The following graph (available here at Flowing Data) has been doing the blog and twitter circuit the past few days. The data, collected by Stuart Rojstaczer, shows the average GPA for public (blue line) and private (green line) schools from the 1920s to today. What we see, immediately, is a rapid rise in grade point averages beginning in the 1960s. John Sides sums it up nicely: “Yikes yikes yikes.”
What I was surprised by, and what I didn’t see mentioned in the other accounts of this trend, is the amazing disparity between public and private schools. From the 1920s to the 1960s public and private schools are even in terms of the average GPA they conferred. But in the 1960s, private schools have experienced GPA inflation at a much faster rate than public schools. The social scientist in me wondered: Is this disparity due to private schools attracting more talented students, due in part to the money needed to attend a private institution, or “something else.” The study–which I read–gives us an answer via a simple regression model:
Our database indicates that current grades at an institution can be roughly predicted by either of the following two formulae:
Average GPA = 2.8 +0.005*SEL + (if school is private add 0.2)
Average GPA = 2.8 + 0.001*(SATMV-850) + (if school is private add 0.1)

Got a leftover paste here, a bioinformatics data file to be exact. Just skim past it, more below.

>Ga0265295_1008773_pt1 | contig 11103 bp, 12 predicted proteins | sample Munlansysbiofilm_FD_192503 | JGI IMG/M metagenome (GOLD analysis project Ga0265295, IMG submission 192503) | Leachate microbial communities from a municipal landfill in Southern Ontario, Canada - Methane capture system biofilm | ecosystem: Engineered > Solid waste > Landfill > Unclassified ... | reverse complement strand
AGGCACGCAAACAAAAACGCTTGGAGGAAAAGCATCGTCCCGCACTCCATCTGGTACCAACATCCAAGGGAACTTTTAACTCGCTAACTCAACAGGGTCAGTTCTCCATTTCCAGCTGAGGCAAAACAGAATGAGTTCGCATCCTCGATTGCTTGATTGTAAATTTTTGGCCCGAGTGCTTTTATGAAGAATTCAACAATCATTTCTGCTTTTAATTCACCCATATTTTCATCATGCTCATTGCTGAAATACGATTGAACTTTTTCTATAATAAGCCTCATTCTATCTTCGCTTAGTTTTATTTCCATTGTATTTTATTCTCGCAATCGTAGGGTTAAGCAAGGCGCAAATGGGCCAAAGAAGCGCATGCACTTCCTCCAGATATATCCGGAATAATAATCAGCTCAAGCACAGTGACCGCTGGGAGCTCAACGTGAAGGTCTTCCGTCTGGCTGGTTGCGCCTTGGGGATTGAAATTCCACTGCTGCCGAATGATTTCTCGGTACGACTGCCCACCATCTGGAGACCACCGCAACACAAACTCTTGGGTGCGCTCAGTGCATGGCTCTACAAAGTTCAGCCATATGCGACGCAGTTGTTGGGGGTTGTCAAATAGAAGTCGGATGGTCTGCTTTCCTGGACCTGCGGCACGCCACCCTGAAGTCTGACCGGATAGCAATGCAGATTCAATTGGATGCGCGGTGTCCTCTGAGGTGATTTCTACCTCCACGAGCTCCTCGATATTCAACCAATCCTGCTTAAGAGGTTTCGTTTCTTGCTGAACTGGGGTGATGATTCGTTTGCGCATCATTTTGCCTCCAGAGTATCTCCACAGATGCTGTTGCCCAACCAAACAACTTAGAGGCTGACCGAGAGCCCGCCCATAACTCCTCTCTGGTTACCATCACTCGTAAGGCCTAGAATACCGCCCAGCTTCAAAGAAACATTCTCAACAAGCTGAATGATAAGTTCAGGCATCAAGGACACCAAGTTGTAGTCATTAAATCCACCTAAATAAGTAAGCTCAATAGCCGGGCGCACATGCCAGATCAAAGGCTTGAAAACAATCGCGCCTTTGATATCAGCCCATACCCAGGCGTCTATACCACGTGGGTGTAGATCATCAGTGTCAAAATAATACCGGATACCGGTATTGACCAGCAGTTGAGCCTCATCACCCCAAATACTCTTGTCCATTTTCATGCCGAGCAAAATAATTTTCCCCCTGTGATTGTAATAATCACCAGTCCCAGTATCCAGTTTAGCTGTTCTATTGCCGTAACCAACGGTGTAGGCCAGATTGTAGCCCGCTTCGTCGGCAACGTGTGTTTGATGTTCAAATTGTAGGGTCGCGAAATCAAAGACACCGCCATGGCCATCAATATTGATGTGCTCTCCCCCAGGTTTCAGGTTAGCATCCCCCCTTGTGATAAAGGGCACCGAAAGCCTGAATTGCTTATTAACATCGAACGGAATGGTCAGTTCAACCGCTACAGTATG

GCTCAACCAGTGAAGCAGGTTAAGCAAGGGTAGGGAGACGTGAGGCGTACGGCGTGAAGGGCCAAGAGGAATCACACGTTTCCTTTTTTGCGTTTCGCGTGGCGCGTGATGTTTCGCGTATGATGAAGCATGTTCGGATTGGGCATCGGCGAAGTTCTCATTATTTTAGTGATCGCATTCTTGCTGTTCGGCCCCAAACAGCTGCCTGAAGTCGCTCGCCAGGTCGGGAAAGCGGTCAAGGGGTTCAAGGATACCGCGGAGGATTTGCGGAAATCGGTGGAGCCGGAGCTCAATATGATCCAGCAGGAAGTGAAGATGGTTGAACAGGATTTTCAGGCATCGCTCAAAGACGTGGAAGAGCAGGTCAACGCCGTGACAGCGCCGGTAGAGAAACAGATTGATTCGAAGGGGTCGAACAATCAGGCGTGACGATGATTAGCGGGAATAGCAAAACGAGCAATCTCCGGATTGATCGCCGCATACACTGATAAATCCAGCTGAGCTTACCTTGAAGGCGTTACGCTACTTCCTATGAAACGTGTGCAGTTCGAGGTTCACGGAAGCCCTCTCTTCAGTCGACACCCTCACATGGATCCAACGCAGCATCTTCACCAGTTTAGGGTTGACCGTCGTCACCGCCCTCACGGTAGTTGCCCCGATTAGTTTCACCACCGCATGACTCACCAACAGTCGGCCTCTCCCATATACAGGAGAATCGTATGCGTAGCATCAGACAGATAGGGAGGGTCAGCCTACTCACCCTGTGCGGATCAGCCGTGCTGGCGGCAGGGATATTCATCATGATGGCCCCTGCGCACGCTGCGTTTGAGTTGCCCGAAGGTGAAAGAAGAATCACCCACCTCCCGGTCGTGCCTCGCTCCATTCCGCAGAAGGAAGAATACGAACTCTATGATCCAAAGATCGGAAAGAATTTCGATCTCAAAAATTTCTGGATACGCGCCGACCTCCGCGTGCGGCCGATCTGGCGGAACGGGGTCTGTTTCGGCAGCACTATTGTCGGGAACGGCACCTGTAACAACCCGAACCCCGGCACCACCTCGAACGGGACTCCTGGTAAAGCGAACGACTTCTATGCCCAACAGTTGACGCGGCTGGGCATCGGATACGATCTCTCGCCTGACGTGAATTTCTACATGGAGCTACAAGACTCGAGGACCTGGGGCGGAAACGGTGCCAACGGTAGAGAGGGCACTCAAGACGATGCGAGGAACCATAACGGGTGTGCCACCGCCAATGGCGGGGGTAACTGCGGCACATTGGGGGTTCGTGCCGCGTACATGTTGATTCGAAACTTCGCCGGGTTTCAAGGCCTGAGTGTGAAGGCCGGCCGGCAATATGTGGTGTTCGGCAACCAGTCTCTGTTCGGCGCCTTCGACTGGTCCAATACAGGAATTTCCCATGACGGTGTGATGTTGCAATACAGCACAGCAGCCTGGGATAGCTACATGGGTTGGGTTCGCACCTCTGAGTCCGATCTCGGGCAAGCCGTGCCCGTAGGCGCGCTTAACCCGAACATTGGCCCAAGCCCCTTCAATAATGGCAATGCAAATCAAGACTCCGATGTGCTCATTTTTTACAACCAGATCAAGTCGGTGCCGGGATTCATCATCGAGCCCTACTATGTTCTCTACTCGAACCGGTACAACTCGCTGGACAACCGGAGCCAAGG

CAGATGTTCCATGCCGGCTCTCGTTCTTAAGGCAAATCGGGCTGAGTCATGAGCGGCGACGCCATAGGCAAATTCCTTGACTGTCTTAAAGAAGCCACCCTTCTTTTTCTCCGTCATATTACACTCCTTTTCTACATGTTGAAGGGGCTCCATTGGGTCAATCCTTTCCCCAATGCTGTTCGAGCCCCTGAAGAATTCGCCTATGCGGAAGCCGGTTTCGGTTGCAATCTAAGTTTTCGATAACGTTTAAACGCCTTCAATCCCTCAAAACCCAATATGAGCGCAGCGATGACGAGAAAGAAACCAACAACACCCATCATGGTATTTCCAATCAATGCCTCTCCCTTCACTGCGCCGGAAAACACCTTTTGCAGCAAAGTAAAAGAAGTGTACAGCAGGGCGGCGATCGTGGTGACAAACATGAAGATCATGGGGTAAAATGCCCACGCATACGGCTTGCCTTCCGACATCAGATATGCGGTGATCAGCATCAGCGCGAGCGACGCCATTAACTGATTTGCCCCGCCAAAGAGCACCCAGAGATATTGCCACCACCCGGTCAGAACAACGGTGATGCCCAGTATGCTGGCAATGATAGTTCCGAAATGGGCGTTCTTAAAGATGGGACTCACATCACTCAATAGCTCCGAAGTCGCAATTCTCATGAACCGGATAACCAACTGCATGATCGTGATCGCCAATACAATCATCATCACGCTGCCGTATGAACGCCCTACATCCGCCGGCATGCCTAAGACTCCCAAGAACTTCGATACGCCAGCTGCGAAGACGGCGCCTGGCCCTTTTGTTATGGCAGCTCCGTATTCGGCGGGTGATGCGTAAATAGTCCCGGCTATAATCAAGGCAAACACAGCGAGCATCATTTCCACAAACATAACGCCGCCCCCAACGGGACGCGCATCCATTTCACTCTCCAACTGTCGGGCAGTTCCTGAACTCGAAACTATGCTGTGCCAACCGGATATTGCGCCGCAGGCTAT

where SATMV is the combined average Math and Verbal SAT score of students and SEL is a selectivity measure that represents the average of the percentage of students with high school GPAs above 3.75, the percentage of students who graduated in the upper 10% of their high school class, and the percentage of student applicants rejected.
Here is the key:
The above two equations suggest that private schools are grading 0.1 to 0.2 higher on a 4.0 scale for a given talent level of student. Since the evidence indicates that private schools in general educate students no better than public schools (Perscarella and Ternzini, 1991), private schools are apparently conferring small but measurable advantages to their students by more generous grading. Private schools also have on average students from wealthier families, and the effect of our nation’s ad hoc grading policy is to confer unfair advantages to those with the most money.
That’s a fairly stunning indictment of the public-private education divide, if true. One item that’s not addressed in the paper is the theoretical mechanism driving this result: Why, beginning in the 1960s, did private schools start conferring higher GPAs relative to public schools? I’m sure a cynical argument could be made that the more a student pays for their education the more pressure that is felt by faculty to award higher grades (the “product,” in this theory). Though not addressed in this manner in the research report, there is some additional evidence that suggests this might be true. Specifically, they report that public flagships have experienced grade inflation at a higher rate than their public brethren (resembling private schools in this regard).
Now the author is careful to point out that there is significant variability in these estimates and that a number of schools don’t follow these trends (public or private). In particular, they note that private liberal arts colleges tend to award grades more rigorously. All in all I recommend reading the full research report–it’s fairly short and contains a number of interesting bits of information relative to grade inflation.